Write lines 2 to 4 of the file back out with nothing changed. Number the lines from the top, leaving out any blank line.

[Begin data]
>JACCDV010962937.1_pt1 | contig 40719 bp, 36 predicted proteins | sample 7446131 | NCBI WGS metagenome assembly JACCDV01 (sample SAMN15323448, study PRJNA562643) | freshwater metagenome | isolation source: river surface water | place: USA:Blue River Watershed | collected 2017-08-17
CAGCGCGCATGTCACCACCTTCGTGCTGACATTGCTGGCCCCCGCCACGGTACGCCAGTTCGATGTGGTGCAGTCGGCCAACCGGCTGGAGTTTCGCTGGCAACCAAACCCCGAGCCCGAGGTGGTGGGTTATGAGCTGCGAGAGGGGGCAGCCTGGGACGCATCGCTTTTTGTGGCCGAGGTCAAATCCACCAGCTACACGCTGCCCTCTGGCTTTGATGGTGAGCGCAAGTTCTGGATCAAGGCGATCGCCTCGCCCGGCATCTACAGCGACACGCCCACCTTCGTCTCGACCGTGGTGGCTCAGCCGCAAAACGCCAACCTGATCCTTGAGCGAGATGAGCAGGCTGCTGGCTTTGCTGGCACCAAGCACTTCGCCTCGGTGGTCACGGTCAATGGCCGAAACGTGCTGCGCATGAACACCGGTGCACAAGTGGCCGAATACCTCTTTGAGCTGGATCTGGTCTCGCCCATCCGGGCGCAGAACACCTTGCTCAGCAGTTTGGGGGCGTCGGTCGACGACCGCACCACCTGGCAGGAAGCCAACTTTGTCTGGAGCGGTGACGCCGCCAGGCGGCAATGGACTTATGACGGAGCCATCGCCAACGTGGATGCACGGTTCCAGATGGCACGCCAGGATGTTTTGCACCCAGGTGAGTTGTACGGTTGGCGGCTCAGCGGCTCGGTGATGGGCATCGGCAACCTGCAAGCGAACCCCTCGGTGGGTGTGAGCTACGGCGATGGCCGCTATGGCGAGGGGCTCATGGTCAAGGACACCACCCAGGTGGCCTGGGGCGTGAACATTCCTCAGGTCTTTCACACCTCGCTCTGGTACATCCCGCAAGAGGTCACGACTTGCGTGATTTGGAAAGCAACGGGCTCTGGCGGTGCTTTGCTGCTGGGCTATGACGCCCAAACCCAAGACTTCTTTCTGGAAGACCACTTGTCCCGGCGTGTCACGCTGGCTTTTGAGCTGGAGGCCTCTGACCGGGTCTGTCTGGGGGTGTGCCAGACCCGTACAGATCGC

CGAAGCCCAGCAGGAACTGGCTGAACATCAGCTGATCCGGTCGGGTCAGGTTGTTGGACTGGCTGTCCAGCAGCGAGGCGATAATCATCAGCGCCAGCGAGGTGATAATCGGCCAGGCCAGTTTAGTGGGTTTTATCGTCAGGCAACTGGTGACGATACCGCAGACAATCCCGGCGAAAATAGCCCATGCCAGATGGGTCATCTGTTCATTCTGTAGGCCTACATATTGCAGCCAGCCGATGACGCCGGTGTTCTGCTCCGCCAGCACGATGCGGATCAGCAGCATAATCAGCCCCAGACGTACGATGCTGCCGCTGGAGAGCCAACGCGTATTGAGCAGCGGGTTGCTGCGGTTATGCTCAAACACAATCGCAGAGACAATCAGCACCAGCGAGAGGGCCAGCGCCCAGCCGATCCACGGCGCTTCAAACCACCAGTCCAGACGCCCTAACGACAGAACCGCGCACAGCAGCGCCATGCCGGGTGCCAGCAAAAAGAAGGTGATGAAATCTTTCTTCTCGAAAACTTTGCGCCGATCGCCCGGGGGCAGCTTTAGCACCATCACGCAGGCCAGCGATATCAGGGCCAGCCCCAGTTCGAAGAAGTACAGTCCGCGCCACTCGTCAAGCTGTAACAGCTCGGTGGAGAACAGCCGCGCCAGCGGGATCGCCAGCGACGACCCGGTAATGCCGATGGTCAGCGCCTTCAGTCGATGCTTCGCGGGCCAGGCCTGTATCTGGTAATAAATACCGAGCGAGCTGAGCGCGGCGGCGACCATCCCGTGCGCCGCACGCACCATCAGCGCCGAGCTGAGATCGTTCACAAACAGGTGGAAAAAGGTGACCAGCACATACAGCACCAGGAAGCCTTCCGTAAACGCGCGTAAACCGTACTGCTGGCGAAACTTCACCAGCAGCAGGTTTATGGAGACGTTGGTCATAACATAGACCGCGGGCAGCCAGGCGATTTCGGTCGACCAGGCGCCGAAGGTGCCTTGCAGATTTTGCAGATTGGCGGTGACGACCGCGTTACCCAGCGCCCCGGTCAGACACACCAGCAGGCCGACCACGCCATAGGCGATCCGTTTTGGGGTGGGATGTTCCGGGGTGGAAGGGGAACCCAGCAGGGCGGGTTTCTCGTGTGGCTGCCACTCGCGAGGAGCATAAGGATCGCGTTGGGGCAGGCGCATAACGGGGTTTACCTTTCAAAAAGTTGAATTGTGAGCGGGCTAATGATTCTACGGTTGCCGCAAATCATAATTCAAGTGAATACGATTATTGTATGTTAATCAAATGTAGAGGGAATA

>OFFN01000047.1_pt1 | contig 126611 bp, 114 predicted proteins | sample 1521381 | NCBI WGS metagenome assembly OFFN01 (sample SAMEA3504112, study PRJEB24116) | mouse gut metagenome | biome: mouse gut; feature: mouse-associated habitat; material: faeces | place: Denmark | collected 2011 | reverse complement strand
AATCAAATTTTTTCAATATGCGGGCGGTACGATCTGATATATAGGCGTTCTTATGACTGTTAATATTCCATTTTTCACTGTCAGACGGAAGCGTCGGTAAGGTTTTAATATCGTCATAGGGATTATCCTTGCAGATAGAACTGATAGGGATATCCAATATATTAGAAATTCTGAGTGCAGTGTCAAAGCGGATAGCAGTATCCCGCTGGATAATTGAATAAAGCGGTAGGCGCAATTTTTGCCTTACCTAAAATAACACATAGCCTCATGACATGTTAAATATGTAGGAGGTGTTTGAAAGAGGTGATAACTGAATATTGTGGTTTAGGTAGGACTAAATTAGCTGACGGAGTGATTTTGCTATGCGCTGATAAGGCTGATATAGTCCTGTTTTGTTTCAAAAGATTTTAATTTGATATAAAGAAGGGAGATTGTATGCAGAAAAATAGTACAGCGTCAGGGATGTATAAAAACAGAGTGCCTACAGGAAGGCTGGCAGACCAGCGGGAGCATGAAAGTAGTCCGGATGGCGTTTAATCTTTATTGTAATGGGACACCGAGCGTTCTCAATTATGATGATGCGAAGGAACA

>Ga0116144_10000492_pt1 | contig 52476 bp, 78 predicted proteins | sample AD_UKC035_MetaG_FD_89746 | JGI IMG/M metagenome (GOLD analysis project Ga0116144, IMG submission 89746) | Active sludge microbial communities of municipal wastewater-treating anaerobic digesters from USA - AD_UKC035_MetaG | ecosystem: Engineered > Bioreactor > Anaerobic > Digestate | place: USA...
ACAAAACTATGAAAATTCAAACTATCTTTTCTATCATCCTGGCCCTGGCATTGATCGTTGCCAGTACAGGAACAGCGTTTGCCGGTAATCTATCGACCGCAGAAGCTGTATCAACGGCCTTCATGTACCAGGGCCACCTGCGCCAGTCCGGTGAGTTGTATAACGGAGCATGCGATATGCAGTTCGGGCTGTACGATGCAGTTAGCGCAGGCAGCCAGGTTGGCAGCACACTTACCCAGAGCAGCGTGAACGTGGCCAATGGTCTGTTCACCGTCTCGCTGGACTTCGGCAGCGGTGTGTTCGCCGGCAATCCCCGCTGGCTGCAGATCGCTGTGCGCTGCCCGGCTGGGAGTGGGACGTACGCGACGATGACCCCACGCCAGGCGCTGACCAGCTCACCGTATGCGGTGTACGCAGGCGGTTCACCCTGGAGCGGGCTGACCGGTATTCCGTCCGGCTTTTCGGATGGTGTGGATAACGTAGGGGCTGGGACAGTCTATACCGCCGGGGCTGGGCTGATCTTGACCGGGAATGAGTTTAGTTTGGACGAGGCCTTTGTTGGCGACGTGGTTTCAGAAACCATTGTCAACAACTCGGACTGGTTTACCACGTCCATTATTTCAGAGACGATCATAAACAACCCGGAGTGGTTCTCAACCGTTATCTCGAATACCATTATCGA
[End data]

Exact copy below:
CAGCGCGCATGTCACCACCTTCGTGCTGACATTGCTGGCCCCCGCCACGGTACGCCAGTTCGATGTGGTGCAGTCGGCCAACCGGCTGGAGTTTCGCTGGCAACCAAACCCCGAGCCCGAGGTGGTGGGTTATGAGCTGCGAGAGGGGGCAGCCTGGGACGCATCGCTTTTTGTGGCCGAGGTCAAATCCACCAGCTACACGCTGCCCTCTGGCTTTGATGGTGAGCGCAAGTTCTGGATCAAGGCGATCGCCTCGCCCGGCATCTACAGCGACACGCCCACCTTCGTCTCGACCGTGGTGGCTCAGCCGCAAAACGCCAACCTGATCCTTGAGCGAGATGAGCAGGCTGCTGGCTTTGCTGGCACCAAGCACTTCGCCTCGGTGGTCACGGTCAATGGCCGAAACGTGCTGCGCATGAACACCGGTGCACAAGTGGCCGAATACCTCTTTGAGCTGGATCTGGTCTCGCCCATCCGGGCGCAGAACACCTTGCTCAGCAGTTTGGGGGCGTCGGTCGACGACCGCACCACCTGGCAGGAAGCCAACTTTGTCTGGAGCGGTGACGCCGCCAGGCGGCAATGGACTTATGACGGAGCCATCGCCAACGTGGATGCACGGTTCCAGATGGCACGCCAGGATGTTTTGCACCCAGGTGAGTTGTACGGTTGGCGGCTCAGCGGCTCGGTGATGGGCATCGGCAACCTGCAAGCGAACCCCTCGGTGGGTGTGAGCTACGGCGATGGCCGCTATGGCGAGGGGCTCATGGTCAAGGACACCACCCAGGTGGCCTGGGGCGTGAACATTCCTCAGGTCTTTCACACCTCGCTCTGGTACATCCCGCAAGAGGTCACGACTTGCGTGATTTGGAAAGCAACGGGCTCTGGCGGTGCTTTGCTGCTGGGCTATGACGCCCAAACCCAAGACTTCTTTCTGGAAGACCACTTGTCCCGGCGTGTCACGCTGGCTTTTGAGCTGGAGGCCTCTGACCGGGTCTGTCTGGGGGTGTGCCAGACCCGTACAGATCGC

CGAAGCCCAGCAGGAACTGGCTGAACATCAGCTGATCCGGTCGGGTCAGGTTGTTGGACTGGCTGTCCAGCAGCGAGGCGATAATCATCAGCGCCAGCGAGGTGATAATCGGCCAGGCCAGTTTAGTGGGTTTTATCGTCAGGCAACTGGTGACGATACCGCAGACAATCCCGGCGAAAATAGCCCATGCCAGATGGGTCATCTGTTCATTCTGTAGGCCTACATATTGCAGCCAGCCGATGACGCCGGTGTTCTGCTCCGCCAGCACGATGCGGATCAGCAGCATAATCAGCCCCAGACGTACGATGCTGCCGCTGGAGAGCCAACGCGTATTGAGCAGCGGGTTGCTGCGGTTATGCTCAAACACAATCGCAGAGACAATCAGCACCAGCGAGAGGGCCAGCGCCCAGCCGATCCACGGCGCTTCAAACCACCAGTCCAGACGCCCTAACGACAGAACCGCGCACAGCAGCGCCATGCCGGGTGCCAGCAAAAAGAAGGTGATGAAATCTTTCTTCTCGAAAACTTTGCGCCGATCGCCCGGGGGCAGCTTTAGCACCATCACGCAGGCCAGCGATATCAGGGCCAGCCCCAGTTCGAAGAAGTACAGTCCGCGCCACTCGTCAAGCTGTAACAGCTCGGTGGAGAACAGCCGCGCCAGCGGGATCGCCAGCGACGACCCGGTAATGCCGATGGTCAGCGCCTTCAGTCGATGCTTCGCGGGCCAGGCCTGTATCTGGTAATAAATACCGAGCGAGCTGAGCGCGGCGGCGACCATCCCGTGCGCCGCACGCACCATCAGCGCCGAGCTGAGATCGTTCACAAACAGGTGGAAAAAGGTGACCAGCACATACAGCACCAGGAAGCCTTCCGTAAACGCGCGTAAACCGTACTGCTGGCGAAACTTCACCAGCAGCAGGTTTATGGAGACGTTGGTCATAACATAGACCGCGGGCAGCCAGGCGATTTCGGTCGACCAGGCGCCGAAGGTGCCTTGCAGATTTTGCAGATTGGCGGTGACGACCGCGTTACCCAGCGCCCCGGTCAGACACACCAGCAGGCCGACCACGCCATAGGCGATCCGTTTTGGGGTGGGATGTTCCGGGGTGGAAGGGGAACCCAGCAGGGCGGGTTTCTCGTGTGGCTGCCACTCGCGAGGAGCATAAGGATCGCGTTGGGGCAGGCGCATAACGGGGTTTACCTTTCAAAAAGTTGAATTGTGAGCGGGCTAATGATTCTACGGTTGCCGCAAATCATAATTCAAGTGAATACGATTATTGTATGTTAATCAAATGTAGAGGGAATA

>OFFN01000047.1_pt1 | contig 126611 bp, 114 predicted proteins | sample 1521381 | NCBI WGS metagenome assembly OFFN01 (sample SAMEA3504112, study PRJEB24116) | mouse gut metagenome | biome: mouse gut; feature: mouse-associated habitat; material: faeces | place: Denmark | collected 2011 | reverse complement strand